Hint: Every year, with the beginning of the warmer summertime, the snow in the mountains starts to melt. However, it melts gradually depending on the weather conditions and not all at once. The reason for this is explained below.
Complete step by step answer: Two primary factors control the melting of snow: -Air temperature -Intensity of the sun Some secondary factors that also contribute to this process are the direction and magnitude of wind and wind flow, heat absorption properties of the nearby surfaces, snow density, etc. The top layer of the snowpack absorbs the heat energy of the surrounding atmosphere and from the sun and causes the snow crystals to break down. As the snow is converted into water, the water drops start to flow to the ground. The warmer water drops cause some pre-melting in the upper layers but eventually leak through the snow with no major effect on its consistency. The contribution from heat absorption from direct sunlight is usually much larger than from the surrounding air. As a result, the top layer gradually melts making streams of water flow from the mountain due to the converted snow. Hence the snow does not all melt at once since there is not enough thermal energy in the atmosphere to melt it all at once.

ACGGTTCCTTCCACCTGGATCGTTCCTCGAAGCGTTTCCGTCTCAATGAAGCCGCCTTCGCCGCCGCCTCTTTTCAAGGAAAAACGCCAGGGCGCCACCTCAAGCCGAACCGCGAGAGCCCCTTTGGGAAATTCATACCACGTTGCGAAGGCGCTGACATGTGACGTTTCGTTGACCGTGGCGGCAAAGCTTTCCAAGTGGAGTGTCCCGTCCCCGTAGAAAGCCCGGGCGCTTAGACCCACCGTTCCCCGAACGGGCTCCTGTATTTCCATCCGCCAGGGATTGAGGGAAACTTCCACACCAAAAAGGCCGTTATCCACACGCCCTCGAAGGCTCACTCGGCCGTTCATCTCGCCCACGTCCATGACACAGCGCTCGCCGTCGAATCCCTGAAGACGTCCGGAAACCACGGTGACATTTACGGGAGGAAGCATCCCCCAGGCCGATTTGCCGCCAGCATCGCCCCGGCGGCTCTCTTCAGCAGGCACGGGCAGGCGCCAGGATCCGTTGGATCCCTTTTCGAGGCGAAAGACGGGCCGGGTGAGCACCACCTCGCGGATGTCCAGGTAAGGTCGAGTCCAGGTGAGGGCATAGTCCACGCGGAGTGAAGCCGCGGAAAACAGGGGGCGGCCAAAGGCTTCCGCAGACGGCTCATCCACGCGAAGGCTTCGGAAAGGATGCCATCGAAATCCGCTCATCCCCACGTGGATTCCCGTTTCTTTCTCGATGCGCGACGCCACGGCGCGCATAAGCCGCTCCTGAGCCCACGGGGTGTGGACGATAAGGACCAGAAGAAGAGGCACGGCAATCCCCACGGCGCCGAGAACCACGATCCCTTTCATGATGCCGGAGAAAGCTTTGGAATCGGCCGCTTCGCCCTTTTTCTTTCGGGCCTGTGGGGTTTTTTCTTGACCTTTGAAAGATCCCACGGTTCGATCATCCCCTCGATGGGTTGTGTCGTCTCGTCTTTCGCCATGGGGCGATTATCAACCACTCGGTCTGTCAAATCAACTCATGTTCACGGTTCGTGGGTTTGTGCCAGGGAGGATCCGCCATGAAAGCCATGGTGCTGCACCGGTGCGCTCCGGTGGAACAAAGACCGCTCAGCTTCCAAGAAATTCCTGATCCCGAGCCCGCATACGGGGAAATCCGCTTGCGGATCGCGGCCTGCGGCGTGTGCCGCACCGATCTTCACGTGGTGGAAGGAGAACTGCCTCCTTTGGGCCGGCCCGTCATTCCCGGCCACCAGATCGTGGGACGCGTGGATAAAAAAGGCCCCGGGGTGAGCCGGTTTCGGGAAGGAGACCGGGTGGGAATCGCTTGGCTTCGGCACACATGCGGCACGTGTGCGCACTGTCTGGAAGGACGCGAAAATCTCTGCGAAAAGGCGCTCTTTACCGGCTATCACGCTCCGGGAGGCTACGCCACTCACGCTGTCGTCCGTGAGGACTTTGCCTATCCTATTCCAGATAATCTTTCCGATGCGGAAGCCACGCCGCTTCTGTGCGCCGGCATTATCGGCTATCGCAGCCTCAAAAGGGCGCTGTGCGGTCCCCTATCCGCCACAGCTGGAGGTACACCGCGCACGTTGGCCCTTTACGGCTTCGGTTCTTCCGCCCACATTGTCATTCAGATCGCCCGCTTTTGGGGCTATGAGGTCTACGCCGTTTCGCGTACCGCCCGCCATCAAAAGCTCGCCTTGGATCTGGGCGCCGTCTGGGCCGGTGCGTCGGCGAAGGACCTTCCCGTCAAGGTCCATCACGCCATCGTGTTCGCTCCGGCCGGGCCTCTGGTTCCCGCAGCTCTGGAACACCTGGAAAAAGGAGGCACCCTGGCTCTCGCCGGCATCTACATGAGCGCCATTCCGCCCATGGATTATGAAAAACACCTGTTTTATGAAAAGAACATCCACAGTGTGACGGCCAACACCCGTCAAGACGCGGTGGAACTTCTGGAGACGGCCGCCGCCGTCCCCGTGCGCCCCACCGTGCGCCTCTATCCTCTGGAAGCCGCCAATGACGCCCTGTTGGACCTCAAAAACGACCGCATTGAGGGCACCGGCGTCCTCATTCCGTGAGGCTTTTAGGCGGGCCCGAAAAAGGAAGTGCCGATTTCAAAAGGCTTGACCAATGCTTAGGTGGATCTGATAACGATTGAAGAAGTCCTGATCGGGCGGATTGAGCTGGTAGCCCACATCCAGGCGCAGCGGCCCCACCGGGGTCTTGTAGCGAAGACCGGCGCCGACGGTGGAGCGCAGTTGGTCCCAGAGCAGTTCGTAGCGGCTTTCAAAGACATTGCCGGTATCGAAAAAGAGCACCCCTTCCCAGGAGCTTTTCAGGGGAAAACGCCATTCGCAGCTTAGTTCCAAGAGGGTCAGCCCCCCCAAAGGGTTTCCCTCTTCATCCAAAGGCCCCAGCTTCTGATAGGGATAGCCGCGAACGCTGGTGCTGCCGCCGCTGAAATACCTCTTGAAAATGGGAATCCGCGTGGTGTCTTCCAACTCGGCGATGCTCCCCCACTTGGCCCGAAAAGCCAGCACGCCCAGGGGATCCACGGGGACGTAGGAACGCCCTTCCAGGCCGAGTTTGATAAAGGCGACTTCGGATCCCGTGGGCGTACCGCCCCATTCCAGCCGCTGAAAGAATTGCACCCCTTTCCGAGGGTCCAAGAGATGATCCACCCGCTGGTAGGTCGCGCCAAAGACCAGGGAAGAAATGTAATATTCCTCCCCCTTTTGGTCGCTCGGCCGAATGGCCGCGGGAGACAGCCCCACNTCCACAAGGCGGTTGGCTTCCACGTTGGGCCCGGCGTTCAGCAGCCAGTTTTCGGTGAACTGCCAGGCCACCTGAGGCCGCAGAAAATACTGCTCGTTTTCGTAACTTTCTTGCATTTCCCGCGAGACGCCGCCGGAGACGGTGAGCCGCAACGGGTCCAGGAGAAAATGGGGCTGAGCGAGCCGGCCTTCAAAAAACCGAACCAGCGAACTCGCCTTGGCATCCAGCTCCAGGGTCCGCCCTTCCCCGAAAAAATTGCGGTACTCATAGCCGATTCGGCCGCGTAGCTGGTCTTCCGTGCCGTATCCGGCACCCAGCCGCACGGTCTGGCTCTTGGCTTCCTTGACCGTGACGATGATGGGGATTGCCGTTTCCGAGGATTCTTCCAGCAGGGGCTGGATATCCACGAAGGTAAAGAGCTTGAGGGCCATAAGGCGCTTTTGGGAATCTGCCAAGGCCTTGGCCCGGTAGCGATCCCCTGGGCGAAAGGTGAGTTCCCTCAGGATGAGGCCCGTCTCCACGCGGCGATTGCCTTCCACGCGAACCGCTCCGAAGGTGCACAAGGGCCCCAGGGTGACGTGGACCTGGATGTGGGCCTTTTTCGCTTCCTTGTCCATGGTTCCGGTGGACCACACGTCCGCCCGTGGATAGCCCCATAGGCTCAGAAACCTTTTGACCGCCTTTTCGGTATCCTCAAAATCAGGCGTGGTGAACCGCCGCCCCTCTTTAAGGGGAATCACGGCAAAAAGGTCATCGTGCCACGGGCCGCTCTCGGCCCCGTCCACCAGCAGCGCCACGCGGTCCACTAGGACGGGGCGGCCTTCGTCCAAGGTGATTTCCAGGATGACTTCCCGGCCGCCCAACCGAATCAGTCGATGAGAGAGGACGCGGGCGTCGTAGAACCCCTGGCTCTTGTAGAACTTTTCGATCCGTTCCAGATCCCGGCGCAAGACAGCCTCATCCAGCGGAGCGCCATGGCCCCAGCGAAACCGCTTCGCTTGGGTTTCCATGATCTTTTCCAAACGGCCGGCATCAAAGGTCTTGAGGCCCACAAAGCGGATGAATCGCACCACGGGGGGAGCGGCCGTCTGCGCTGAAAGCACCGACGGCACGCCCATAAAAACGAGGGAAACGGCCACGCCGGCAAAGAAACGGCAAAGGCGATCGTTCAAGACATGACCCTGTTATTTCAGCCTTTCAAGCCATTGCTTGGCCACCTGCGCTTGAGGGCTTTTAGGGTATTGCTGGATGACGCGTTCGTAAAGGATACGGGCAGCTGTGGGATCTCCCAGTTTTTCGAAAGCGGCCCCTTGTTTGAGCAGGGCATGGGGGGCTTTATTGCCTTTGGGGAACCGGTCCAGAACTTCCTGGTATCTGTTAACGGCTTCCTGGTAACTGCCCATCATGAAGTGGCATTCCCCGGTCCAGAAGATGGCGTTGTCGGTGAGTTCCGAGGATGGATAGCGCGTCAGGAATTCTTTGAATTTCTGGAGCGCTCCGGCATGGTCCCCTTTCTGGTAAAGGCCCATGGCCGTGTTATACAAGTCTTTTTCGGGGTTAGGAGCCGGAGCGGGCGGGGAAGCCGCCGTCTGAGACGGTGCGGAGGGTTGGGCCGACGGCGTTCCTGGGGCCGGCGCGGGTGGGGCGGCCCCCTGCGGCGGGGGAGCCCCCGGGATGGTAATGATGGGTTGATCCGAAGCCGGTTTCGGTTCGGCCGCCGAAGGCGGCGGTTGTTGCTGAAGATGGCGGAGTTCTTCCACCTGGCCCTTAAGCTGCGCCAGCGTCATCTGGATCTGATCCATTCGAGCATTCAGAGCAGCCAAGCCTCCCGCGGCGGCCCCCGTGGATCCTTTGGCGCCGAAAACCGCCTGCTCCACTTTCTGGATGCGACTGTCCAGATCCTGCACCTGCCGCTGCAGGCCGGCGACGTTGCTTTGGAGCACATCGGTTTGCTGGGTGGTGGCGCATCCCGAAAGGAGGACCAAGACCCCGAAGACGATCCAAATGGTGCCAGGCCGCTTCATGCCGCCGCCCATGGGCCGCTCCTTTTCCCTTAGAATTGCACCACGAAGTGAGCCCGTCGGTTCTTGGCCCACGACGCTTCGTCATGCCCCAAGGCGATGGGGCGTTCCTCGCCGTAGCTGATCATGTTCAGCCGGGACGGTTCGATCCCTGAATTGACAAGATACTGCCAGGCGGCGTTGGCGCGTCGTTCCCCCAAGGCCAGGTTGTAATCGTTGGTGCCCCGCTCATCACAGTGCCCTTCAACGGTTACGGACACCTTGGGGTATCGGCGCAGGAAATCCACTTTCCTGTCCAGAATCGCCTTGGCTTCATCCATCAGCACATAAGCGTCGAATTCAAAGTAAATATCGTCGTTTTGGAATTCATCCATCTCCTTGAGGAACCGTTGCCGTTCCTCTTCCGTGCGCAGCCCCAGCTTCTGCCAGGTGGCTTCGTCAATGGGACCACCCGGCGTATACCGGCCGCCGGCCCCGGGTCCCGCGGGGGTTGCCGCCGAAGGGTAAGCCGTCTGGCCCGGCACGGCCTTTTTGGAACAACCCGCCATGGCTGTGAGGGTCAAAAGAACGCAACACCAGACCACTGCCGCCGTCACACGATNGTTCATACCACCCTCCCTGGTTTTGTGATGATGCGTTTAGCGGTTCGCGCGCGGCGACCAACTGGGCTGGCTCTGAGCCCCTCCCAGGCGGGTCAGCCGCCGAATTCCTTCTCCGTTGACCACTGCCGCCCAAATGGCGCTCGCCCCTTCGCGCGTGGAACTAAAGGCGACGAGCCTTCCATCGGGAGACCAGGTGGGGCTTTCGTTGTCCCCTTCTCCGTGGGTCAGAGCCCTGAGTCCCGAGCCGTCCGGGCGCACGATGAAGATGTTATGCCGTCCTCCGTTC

Note: Sudden melting of large amounts of snow can even cause flooding in some regions and often happens around the globe. The advent of climate change and global warming causes this effect to happen more frequently.